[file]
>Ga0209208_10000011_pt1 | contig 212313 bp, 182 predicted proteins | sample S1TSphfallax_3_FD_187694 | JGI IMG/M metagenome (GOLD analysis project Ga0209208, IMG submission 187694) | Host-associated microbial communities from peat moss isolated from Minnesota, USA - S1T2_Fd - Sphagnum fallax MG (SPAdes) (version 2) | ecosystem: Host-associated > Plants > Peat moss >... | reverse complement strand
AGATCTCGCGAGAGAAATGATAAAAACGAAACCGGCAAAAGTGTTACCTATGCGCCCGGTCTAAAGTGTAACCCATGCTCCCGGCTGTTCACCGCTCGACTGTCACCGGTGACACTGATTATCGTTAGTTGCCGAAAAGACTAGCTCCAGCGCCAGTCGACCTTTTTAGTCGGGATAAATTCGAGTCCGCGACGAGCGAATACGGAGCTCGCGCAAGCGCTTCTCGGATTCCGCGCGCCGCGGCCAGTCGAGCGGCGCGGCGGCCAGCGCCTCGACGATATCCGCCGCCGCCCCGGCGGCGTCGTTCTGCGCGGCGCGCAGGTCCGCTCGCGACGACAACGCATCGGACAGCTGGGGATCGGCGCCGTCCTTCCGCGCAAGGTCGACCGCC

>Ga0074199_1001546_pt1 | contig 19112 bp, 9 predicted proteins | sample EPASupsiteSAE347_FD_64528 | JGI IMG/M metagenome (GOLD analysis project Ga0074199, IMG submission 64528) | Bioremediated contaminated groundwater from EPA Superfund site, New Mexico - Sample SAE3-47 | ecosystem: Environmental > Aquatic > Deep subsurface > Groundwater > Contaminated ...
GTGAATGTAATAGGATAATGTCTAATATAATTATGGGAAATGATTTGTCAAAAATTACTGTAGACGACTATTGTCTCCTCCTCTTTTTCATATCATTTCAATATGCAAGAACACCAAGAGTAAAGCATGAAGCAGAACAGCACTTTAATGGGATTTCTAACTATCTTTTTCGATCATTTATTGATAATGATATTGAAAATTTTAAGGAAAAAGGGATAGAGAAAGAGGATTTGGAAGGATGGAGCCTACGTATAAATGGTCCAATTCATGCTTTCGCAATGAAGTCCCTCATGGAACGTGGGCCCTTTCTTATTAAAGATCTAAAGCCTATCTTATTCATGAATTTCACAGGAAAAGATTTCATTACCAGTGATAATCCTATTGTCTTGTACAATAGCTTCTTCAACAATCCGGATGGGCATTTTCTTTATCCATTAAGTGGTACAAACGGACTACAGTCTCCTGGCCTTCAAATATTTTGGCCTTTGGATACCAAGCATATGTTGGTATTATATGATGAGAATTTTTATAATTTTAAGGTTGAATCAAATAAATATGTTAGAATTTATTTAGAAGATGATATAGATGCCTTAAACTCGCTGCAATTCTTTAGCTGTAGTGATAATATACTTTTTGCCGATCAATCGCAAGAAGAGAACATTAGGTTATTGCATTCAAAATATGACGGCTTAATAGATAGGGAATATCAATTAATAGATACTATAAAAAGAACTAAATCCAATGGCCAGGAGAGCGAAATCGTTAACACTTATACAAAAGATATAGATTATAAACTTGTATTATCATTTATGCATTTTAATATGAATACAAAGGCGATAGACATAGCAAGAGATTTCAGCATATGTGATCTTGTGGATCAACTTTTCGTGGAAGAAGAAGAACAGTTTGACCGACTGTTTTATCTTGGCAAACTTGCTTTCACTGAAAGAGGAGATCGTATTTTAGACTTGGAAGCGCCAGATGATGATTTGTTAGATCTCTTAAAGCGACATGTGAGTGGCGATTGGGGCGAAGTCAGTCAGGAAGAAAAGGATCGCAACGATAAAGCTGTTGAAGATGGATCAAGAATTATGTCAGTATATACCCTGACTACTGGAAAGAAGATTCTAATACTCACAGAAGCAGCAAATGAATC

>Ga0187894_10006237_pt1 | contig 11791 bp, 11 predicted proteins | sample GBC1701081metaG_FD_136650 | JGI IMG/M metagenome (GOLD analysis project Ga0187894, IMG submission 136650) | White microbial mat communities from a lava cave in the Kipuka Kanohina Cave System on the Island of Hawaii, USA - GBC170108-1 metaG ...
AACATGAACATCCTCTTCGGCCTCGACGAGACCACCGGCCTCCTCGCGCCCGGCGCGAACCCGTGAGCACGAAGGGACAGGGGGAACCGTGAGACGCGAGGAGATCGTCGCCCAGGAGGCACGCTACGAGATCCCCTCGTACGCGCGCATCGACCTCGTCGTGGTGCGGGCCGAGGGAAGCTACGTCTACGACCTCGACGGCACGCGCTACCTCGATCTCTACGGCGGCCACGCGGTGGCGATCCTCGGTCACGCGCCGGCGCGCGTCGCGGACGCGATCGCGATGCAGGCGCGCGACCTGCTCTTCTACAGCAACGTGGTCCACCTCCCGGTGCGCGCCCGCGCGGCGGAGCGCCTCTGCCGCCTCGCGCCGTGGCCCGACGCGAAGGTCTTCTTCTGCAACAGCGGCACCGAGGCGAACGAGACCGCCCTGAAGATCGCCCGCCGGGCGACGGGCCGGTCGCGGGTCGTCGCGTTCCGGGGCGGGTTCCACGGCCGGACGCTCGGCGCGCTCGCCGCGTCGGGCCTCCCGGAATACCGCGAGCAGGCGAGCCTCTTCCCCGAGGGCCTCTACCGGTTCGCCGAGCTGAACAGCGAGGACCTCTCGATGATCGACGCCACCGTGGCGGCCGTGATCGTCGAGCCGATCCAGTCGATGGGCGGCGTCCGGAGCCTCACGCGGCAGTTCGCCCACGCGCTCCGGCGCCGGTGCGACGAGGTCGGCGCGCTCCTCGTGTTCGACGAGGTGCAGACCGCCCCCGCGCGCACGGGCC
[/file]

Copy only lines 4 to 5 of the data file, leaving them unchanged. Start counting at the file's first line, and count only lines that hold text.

GTGAATGTAATAGGATAATGTCTAATATAATTATGGGAAATGATTTGTCAAAAATTACTGTAGACGACTATTGTCTCCTCCTCTTTTTCATATCATTTCAATATGCAAGAACACCAAGAGTAAAGCATGAAGCAGAACAGCACTTTAATGGGATTTCTAACTATCTTTTTCGATCATTTATTGATAATGATATTGAAAATTTTAAGGAAAAAGGGATAGAGAAAGAGGATTTGGAAGGATGGAGCCTACGTATAAATGGTCCAATTCATGCTTTCGCAATGAAGTCCCTCATGGAACGTGGGCCCTTTCTTATTAAAGATCTAAAGCCTATCTTATTCATGAATTTCACAGGAAAAGATTTCATTACCAGTGATAATCCTATTGTCTTGTACAATAGCTTCTTCAACAATCCGGATGGGCATTTTCTTTATCCATTAAGTGGTACAAACGGACTACAGTCTCCTGGCCTTCAAATATTTTGGCCTTTGGATACCAAGCATATGTTGGTATTATATGATGAGAATTTTTATAATTTTAAGGTTGAATCAAATAAATATGTTAGAATTTATTTAGAAGATGATATAGATGCCTTAAACTCGCTGCAATTCTTTAGCTGTAGTGATAATATACTTTTTGCCGATCAATCGCAAGAAGAGAACATTAGGTTATTGCATTCAAAATATGACGGCTTAATAGATAGGGAATATCAATTAATAGATACTATAAAAAGAACTAAATCCAATGGCCAGGAGAGCGAAATCGTTAACACTTATACAAAAGATATAGATTATAAACTTGTATTATCATTTATGCATTTTAATATGAATACAAAGGCGATAGACATAGCAAGAGATTTCAGCATATGTGATCTTGTGGATCAACTTTTCGTGGAAGAAGAAGAACAGTTTGACCGACTGTTTTATCTTGGCAAACTTGCTTTCACTGAAAGAGGAGATCGTATTTTAGACTTGGAAGCGCCAGATGATGATTTGTTAGATCTCTTAAAGCGACATGTGAGTGGCGATTGGGGCGAAGTCAGTCAGGAAGAAAAGGATCGCAACGATAAAGCTGTTGAAGATGGATCAAGAATTATGTCAGTATATACCCTGACTACTGGAAAGAAGATTCTAATACTCACAGAAGCAGCAAATGAATC

>Ga0187894_10006237_pt1 | contig 11791 bp, 11 predicted proteins | sample GBC1701081metaG_FD_136650 | JGI IMG/M metagenome (GOLD analysis project Ga0187894, IMG submission 136650) | White microbial mat communities from a lava cave in the Kipuka Kanohina Cave System on the Island of Hawaii, USA - GBC170108-1 metaG ...